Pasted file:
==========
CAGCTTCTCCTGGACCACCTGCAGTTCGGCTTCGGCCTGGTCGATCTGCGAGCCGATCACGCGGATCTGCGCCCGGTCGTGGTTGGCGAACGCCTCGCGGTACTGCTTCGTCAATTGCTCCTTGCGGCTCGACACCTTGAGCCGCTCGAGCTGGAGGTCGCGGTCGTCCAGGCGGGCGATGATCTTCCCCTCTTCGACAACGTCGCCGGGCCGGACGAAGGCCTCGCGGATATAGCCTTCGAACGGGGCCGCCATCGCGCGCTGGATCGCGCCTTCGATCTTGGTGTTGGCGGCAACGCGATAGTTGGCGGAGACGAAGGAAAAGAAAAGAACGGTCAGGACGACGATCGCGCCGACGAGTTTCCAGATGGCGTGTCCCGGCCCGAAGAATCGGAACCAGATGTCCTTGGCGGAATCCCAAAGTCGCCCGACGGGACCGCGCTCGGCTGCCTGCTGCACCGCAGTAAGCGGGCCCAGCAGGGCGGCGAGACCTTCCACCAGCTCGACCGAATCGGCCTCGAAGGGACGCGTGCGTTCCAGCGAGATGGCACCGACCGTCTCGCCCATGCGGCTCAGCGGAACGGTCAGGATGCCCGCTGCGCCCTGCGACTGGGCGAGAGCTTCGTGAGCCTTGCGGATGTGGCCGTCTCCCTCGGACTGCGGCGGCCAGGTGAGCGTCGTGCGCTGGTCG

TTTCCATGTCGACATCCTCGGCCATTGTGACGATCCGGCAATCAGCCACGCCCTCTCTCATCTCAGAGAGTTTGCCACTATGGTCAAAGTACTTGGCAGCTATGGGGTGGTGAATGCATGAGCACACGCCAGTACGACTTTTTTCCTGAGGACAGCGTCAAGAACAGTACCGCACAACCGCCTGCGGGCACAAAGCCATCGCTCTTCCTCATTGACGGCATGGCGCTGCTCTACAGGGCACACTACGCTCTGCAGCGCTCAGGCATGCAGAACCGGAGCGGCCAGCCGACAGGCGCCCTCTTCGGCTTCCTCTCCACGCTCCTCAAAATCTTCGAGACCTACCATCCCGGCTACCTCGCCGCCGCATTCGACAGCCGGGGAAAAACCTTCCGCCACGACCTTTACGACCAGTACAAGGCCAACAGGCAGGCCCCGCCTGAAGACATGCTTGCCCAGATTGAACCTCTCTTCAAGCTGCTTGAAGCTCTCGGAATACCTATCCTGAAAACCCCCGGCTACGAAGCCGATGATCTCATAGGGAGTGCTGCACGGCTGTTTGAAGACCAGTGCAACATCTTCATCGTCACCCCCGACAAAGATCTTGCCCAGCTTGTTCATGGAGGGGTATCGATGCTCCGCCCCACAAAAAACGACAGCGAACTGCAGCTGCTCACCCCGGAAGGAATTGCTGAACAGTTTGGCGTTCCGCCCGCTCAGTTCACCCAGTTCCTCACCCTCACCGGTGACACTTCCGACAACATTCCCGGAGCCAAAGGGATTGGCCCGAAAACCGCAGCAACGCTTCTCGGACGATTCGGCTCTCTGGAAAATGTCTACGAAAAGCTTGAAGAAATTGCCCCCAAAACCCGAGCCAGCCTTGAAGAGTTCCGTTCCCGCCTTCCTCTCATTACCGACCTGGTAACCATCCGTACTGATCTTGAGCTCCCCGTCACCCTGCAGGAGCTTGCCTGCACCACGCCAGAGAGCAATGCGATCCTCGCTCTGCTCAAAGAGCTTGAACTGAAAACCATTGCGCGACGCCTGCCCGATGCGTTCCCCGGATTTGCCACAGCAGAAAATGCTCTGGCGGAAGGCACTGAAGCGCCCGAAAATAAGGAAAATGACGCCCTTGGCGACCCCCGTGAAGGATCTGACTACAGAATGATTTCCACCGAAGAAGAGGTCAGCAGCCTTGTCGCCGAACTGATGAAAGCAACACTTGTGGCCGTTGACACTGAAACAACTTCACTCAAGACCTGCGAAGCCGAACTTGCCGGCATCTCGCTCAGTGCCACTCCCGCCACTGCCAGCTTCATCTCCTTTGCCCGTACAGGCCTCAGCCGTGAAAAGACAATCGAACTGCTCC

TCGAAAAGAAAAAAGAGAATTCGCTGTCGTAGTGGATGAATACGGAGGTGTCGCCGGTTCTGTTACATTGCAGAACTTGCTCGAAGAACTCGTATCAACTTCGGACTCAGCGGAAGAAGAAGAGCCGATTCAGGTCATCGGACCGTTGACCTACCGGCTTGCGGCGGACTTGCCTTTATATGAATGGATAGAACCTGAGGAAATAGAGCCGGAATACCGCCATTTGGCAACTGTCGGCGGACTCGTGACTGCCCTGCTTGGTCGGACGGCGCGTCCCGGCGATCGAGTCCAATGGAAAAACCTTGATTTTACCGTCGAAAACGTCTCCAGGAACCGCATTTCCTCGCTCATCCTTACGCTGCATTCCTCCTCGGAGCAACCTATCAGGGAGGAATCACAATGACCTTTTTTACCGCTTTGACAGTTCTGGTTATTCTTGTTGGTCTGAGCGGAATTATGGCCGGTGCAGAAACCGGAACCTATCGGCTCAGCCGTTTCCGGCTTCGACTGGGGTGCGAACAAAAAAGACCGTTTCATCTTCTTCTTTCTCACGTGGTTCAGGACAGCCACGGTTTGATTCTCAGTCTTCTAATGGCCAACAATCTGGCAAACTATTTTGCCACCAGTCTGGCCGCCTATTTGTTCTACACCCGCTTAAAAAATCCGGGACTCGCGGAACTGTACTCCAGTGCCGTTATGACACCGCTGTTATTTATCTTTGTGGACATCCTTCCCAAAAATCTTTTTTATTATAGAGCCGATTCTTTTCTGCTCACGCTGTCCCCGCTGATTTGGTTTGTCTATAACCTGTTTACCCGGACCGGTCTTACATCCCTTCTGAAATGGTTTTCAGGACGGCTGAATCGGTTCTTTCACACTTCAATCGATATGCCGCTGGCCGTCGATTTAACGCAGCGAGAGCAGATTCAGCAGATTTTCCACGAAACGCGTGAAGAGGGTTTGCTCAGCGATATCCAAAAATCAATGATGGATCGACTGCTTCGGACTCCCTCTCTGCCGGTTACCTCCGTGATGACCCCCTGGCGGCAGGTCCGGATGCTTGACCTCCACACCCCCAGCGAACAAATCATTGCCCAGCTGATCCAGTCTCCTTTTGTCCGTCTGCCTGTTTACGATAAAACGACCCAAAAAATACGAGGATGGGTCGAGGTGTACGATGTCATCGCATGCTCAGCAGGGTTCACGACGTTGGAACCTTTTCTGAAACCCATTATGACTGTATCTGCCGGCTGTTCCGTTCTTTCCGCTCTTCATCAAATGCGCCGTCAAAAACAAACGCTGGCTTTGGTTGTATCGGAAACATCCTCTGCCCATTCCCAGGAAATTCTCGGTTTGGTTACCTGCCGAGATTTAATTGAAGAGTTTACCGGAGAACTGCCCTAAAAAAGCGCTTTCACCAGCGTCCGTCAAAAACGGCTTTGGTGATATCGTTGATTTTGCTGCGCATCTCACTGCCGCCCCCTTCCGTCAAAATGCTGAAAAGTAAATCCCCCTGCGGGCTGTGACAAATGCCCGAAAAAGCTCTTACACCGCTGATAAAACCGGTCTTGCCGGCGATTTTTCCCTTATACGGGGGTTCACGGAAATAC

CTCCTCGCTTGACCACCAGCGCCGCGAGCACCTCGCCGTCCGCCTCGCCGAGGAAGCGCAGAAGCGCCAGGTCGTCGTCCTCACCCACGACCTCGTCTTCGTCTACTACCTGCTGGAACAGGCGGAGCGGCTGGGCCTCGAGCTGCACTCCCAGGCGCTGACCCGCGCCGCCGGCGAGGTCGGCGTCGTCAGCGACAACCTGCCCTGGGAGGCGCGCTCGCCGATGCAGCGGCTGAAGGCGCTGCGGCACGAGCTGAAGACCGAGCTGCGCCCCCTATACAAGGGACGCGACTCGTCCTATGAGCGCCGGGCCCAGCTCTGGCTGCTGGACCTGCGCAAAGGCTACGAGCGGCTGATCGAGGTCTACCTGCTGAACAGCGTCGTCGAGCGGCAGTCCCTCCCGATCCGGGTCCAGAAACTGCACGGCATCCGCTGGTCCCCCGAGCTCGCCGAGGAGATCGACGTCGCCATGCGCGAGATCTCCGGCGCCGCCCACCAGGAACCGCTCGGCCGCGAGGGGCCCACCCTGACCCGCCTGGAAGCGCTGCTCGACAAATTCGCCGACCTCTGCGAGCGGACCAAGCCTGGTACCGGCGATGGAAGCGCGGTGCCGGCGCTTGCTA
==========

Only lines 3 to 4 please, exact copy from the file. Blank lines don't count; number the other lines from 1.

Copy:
TCGAAAAGAAAAAAGAGAATTCGCTGTCGTAGTGGATGAATACGGAGGTGTCGCCGGTTCTGTTACATTGCAGAACTTGCTCGAAGAACTCGTATCAACTTCGGACTCAGCGGAAGAAGAAGAGCCGATTCAGGTCATCGGACCGTTGACCTACCGGCTTGCGGCGGACTTGCCTTTATATGAATGGATAGAACCTGAGGAAATAGAGCCGGAATACCGCCATTTGGCAACTGTCGGCGGACTCGTGACTGCCCTGCTTGGTCGGACGGCGCGTCCCGGCGATCGAGTCCAATGGAAAAACCTTGATTTTACCGTCGAAAACGTCTCCAGGAACCGCATTTCCTCGCTCATCCTTACGCTGCATTCCTCCTCGGAGCAACCTATCAGGGAGGAATCACAATGACCTTTTTTACCGCTTTGACAGTTCTGGTTATTCTTGTTGGTCTGAGCGGAATTATGGCCGGTGCAGAAACCGGAACCTATCGGCTCAGCCGTTTCCGGCTTCGACTGGGGTGCGAACAAAAAAGACCGTTTCATCTTCTTCTTTCTCACGTGGTTCAGGACAGCCACGGTTTGATTCTCAGTCTTCTAATGGCCAACAATCTGGCAAACTATTTTGCCACCAGTCTGGCCGCCTATTTGTTCTACACCCGCTTAAAAAATCCGGGACTCGCGGAACTGTACTCCAGTGCCGTTATGACACCGCTGTTATTTATCTTTGTGGACATCCTTCCCAAAAATCTTTTTTATTATAGAGCCGATTCTTTTCTGCTCACGCTGTCCCCGCTGATTTGGTTTGTCTATAACCTGTTTACCCGGACCGGTCTTACATCCCTTCTGAAATGGTTTTCAGGACGGCTGAATCGGTTCTTTCACACTTCAATCGATATGCCGCTGGCCGTCGATTTAACGCAGCGAGAGCAGATTCAGCAGATTTTCCACGAAACGCGTGAAGAGGGTTTGCTCAGCGATATCCAAAAATCAATGATGGATCGACTGCTTCGGACTCCCTCTCTGCCGGTTACCTCCGTGATGACCCCCTGGCGGCAGGTCCGGATGCTTGACCTCCACACCCCCAGCGAACAAATCATTGCCCAGCTGATCCAGTCTCCTTTTGTCCGTCTGCCTGTTTACGATAAAACGACCCAAAAAATACGAGGATGGGTCGAGGTGTACGATGTCATCGCATGCTCAGCAGGGTTCACGACGTTGGAACCTTTTCTGAAACCCATTATGACTGTATCTGCCGGCTGTTCCGTTCTTTCCGCTCTTCATCAAATGCGCCGTCAAAAACAAACGCTGGCTTTGGTTGTATCGGAAACATCCTCTGCCCATTCCCAGGAAATTCTCGGTTTGGTTACCTGCCGAGATTTAATTGAAGAGTTTACCGGAGAACTGCCCTAAAAAAGCGCTTTCACCAGCGTCCGTCAAAAACGGCTTTGGTGATATCGTTGATTTTGCTGCGCATCTCACTGCCGCCCCCTTCCGTCAAAATGCTGAAAAGTAAATCCCCCTGCGGGCTGTGACAAATGCCCGAAAAAGCTCTTACACCGCTGATAAAACCGGTCTTGCCGGCGATTTTTCCCTTATACGGGGGTTCACGGAAATAC

CTCCTCGCTTGACCACCAGCGCCGCGAGCACCTCGCCGTCCGCCTCGCCGAGGAAGCGCAGAAGCGCCAGGTCGTCGTCCTCACCCACGACCTCGTCTTCGTCTACTACCTGCTGGAACAGGCGGAGCGGCTGGGCCTCGAGCTGCACTCCCAGGCGCTGACCCGCGCCGCCGGCGAGGTCGGCGTCGTCAGCGACAACCTGCCCTGGGAGGCGCGCTCGCCGATGCAGCGGCTGAAGGCGCTGCGGCACGAGCTGAAGACCGAGCTGCGCCCCCTATACAAGGGACGCGACTCGTCCTATGAGCGCCGGGCCCAGCTCTGGCTGCTGGACCTGCGCAAAGGCTACGAGCGGCTGATCGAGGTCTACCTGCTGAACAGCGTCGTCGAGCGGCAGTCCCTCCCGATCCGGGTCCAGAAACTGCACGGCATCCGCTGGTCCCCCGAGCTCGCCGAGGAGATCGACGTCGCCATGCGCGAGATCTCCGGCGCCGCCCACCAGGAACCGCTCGGCCGCGAGGGGCCCACCCTGACCCGCCTGGAAGCGCTGCTCGACAAATTCGCCGACCTCTGCGAGCGGACCAAGCCTGGTACCGGCGATGGAAGCGCGGTGCCGGCGCTTGCTA